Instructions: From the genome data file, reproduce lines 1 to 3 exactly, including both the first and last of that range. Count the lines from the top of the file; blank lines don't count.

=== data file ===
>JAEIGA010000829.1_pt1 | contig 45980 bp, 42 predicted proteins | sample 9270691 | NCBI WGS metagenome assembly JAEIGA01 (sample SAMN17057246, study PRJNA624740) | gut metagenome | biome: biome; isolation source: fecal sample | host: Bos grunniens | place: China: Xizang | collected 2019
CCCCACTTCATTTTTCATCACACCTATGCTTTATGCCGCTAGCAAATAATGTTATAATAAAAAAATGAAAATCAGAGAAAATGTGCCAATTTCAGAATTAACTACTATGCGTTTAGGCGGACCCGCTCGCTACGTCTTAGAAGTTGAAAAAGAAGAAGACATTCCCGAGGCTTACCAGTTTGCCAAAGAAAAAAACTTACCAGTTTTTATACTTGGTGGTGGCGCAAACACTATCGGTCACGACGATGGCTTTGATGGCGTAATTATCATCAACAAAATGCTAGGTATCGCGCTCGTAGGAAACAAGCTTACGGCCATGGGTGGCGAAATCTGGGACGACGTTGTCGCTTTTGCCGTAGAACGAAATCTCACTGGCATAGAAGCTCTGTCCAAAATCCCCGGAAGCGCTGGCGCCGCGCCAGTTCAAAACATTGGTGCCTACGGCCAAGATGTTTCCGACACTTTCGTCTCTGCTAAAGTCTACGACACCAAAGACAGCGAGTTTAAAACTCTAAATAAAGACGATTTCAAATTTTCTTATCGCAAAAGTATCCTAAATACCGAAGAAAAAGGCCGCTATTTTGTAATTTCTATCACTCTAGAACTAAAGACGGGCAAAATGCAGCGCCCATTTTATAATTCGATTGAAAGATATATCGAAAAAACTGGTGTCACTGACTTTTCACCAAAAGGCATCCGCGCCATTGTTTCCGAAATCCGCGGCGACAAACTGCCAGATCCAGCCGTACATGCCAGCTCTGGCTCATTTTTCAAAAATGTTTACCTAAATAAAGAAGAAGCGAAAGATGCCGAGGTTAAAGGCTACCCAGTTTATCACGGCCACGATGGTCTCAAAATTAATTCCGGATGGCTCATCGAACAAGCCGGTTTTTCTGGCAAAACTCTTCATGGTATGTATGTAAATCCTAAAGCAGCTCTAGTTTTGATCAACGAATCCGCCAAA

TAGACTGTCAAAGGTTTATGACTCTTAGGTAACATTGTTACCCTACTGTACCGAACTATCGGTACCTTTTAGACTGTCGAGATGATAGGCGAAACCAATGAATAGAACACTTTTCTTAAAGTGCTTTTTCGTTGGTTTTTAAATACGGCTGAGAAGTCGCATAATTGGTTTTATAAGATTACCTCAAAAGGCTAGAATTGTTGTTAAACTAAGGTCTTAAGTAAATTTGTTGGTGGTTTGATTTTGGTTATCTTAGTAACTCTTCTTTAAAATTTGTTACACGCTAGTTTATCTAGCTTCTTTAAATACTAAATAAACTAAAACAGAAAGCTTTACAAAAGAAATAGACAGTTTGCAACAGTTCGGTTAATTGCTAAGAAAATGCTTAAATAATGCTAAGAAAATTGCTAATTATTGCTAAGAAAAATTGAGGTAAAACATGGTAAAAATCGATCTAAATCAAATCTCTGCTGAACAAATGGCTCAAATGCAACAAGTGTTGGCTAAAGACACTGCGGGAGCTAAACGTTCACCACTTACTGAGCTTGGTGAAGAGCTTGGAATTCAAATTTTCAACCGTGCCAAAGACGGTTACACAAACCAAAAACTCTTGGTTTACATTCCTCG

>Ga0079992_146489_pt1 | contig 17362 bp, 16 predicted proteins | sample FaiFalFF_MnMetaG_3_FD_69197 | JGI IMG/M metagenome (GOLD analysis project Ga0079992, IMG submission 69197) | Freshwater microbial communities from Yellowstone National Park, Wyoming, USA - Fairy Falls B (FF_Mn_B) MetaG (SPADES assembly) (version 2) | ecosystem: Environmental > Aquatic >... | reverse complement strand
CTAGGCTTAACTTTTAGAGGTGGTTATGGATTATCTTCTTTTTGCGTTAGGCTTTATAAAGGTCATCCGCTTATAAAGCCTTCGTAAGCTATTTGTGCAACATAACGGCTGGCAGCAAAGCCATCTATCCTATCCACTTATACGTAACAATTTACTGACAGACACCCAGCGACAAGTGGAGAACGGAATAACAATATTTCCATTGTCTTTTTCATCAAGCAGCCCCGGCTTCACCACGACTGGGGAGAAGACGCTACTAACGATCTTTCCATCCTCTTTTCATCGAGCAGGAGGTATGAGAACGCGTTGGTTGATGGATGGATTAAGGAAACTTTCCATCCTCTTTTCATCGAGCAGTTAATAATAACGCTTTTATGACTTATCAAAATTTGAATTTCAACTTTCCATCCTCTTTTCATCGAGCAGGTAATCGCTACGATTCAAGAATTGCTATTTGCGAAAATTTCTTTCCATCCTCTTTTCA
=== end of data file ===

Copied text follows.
>JAEIGA010000829.1_pt1 | contig 45980 bp, 42 predicted proteins | sample 9270691 | NCBI WGS metagenome assembly JAEIGA01 (sample SAMN17057246, study PRJNA624740) | gut metagenome | biome: biome; isolation source: fecal sample | host: Bos grunniens | place: China: Xizang | collected 2019
CCCCACTTCATTTTTCATCACACCTATGCTTTATGCCGCTAGCAAATAATGTTATAATAAAAAAATGAAAATCAGAGAAAATGTGCCAATTTCAGAATTAACTACTATGCGTTTAGGCGGACCCGCTCGCTACGTCTTAGAAGTTGAAAAAGAAGAAGACATTCCCGAGGCTTACCAGTTTGCCAAAGAAAAAAACTTACCAGTTTTTATACTTGGTGGTGGCGCAAACACTATCGGTCACGACGATGGCTTTGATGGCGTAATTATCATCAACAAAATGCTAGGTATCGCGCTCGTAGGAAACAAGCTTACGGCCATGGGTGGCGAAATCTGGGACGACGTTGTCGCTTTTGCCGTAGAACGAAATCTCACTGGCATAGAAGCTCTGTCCAAAATCCCCGGAAGCGCTGGCGCCGCGCCAGTTCAAAACATTGGTGCCTACGGCCAAGATGTTTCCGACACTTTCGTCTCTGCTAAAGTCTACGACACCAAAGACAGCGAGTTTAAAACTCTAAATAAAGACGATTTCAAATTTTCTTATCGCAAAAGTATCCTAAATACCGAAGAAAAAGGCCGCTATTTTGTAATTTCTATCACTCTAGAACTAAAGACGGGCAAAATGCAGCGCCCATTTTATAATTCGATTGAAAGATATATCGAAAAAACTGGTGTCACTGACTTTTCACCAAAAGGCATCCGCGCCATTGTTTCCGAAATCCGCGGCGACAAACTGCCAGATCCAGCCGTACATGCCAGCTCTGGCTCATTTTTCAAAAATGTTTACCTAAATAAAGAAGAAGCGAAAGATGCCGAGGTTAAAGGCTACCCAGTTTATCACGGCCACGATGGTCTCAAAATTAATTCCGGATGGCTCATCGAACAAGCCGGTTTTTCTGGCAAAACTCTTCATGGTATGTATGTAAATCCTAAAGCAGCTCTAGTTTTGATCAACGAATCCGCCAAA

TAGACTGTCAAAGGTTTATGACTCTTAGGTAACATTGTTACCCTACTGTACCGAACTATCGGTACCTTTTAGACTGTCGAGATGATAGGCGAAACCAATGAATAGAACACTTTTCTTAAAGTGCTTTTTCGTTGGTTTTTAAATACGGCTGAGAAGTCGCATAATTGGTTTTATAAGATTACCTCAAAAGGCTAGAATTGTTGTTAAACTAAGGTCTTAAGTAAATTTGTTGGTGGTTTGATTTTGGTTATCTTAGTAACTCTTCTTTAAAATTTGTTACACGCTAGTTTATCTAGCTTCTTTAAATACTAAATAAACTAAAACAGAAAGCTTTACAAAAGAAATAGACAGTTTGCAACAGTTCGGTTAATTGCTAAGAAAATGCTTAAATAATGCTAAGAAAATTGCTAATTATTGCTAAGAAAAATTGAGGTAAAACATGGTAAAAATCGATCTAAATCAAATCTCTGCTGAACAAATGGCTCAAATGCAACAAGTGTTGGCTAAAGACACTGCGGGAGCTAAACGTTCACCACTTACTGAGCTTGGTGAAGAGCTTGGAATTCAAATTTTCAACCGTGCCAAAGACGGTTACACAAACCAAAAACTCTTGGTTTACATTCCTCG